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Jeannie K. May filed suit seeking to recover damages under state and federal law arising from the debt-collection practices of Nationstar. After a jury found in favor of May on her invasion-of-privacy claim and her claim that Nationstar negligently violated the Fair Credit Reporting Act (FCRA), 15 U.S.C. 1681, the jury awarded May compensatory damages on both claims and punitive damages on her invasion-of-privacy claim. The court concluded that there was ample evidence to support the jury's award of punitive damages and Nationstar's renewed assertions that it acted in good faith provided no legal basis to vacate the jury's verdict. In this case, the record reflected that May contacted Nationstar repeatedly in order to resolve the issue with her account; rather than suspend its efforts based on its erroneous assessment of her debt, Nationstar aggressively pursued collection, posted May's home for foreclosure and conducted inspections of her residence; Nationstar employees spoke to May in a mocking and sarcastic manner; and May suffered physical ailments from the stress caused by Nationstar's conduct. The court concluded that the $400,000 punitive damages award was not unconstitutionally excessive because of the reprehensible nature of Nationstar's conduct; the 8-to-1 ratio of the award was not unconstitutionally excessive; and the award did not violate due process. The court also concluded that the district court did not err by excluding the testimony of another borrower; and the jury instruction regarding the Real Estate Settlement Procedures Act (RESPA), 26 U.S.C. 2601, was not plainly erroneous. Accordingly, the court affirmed the judgment. View "May v. Nationstar Mortgage, LLC" on Justia Law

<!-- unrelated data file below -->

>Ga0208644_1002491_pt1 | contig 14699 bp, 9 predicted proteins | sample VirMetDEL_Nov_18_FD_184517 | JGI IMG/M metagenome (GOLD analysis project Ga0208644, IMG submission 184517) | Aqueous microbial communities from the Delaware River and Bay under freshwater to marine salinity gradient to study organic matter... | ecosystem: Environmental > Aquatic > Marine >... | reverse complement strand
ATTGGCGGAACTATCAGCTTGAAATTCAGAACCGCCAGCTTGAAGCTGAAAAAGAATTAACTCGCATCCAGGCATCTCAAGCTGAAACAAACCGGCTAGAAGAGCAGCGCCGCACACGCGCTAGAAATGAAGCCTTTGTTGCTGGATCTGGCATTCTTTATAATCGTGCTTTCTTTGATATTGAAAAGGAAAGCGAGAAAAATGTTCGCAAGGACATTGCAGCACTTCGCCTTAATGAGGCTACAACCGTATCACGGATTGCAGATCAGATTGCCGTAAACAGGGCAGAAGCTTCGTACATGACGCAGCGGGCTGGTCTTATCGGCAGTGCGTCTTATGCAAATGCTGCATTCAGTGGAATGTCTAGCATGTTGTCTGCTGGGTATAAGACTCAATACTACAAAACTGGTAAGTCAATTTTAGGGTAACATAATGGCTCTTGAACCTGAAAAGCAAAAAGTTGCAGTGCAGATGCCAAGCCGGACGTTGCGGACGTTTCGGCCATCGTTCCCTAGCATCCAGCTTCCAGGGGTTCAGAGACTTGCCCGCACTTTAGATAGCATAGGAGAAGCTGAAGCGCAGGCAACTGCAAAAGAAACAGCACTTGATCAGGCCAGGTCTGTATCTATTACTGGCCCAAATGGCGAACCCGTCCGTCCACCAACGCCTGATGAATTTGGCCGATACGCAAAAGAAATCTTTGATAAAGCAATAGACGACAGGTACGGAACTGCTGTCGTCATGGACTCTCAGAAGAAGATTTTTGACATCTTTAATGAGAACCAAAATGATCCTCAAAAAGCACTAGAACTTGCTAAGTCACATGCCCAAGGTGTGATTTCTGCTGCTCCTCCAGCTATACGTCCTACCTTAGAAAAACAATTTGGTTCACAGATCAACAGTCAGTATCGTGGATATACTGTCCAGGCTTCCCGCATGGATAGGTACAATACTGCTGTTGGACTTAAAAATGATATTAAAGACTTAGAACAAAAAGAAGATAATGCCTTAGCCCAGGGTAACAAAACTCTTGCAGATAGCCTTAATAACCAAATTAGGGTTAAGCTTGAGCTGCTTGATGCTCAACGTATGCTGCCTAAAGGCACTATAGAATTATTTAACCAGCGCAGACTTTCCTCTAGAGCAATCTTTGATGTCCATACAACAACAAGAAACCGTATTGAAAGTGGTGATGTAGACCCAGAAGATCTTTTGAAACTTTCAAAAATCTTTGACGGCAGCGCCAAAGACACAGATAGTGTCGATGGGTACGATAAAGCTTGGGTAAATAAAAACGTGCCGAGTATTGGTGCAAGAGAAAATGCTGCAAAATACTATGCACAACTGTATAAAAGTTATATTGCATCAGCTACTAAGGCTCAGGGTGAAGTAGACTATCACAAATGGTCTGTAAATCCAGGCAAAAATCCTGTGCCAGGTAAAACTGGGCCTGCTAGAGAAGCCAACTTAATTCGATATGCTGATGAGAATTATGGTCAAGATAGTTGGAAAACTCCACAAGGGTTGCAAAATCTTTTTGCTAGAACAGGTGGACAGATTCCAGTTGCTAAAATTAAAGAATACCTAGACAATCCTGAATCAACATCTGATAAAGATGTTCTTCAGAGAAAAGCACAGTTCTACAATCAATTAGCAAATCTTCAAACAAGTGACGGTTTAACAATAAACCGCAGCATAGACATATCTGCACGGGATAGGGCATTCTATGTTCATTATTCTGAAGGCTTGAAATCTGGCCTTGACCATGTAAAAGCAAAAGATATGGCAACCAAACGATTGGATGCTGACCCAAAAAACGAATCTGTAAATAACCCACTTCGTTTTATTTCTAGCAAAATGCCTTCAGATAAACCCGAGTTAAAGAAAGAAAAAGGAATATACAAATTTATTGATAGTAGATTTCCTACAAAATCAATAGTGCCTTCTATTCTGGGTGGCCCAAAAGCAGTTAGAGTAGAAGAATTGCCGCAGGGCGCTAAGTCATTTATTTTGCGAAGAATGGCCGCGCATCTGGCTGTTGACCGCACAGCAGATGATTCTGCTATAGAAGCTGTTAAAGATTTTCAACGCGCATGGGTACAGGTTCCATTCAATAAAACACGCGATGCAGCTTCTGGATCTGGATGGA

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These consolidated appeals stem from a class action suit against Target after the retailer announced a security breach by third-party intruders that compromised the payment card data and personal information of millions of customers. Class member Leif Olson challenges the class certification for lack of adequate representation due to an alleged intraclass conflict; class member Jim Sciaroni challenges the district court’s approval of the settlement agreement; and both challenge the district court’s order requiring them to post a bond of $49,156 to cover the costs of this appeal. The court held that the district court abused its discretion by failing to rigorously analyze the propriety of certification, especially once new arguments challenging the adequacy of representation were raised after preliminary certification. Therefore, the court remanded for the district court to conduct and articulate a rigorous analysis of Federal Rule of Civil Procedure 23(a)'s certification prerequisites as applied to this case. The court also concluded that costs associated with delays in administering a class action settlement for the length of a class member’s appeal may not be included in an appeal bond under Federal Rule of Appellate Procedure 7. Therefore, the court reversed and remanded for the district court to reduce the Rule 7 bond to reflect only those costs that Appellees will recover should they succeed in any issues remaining on appeal following the district court’s reconsideration of class certification. View "Sciaroni v. Target Corp." on Justia Law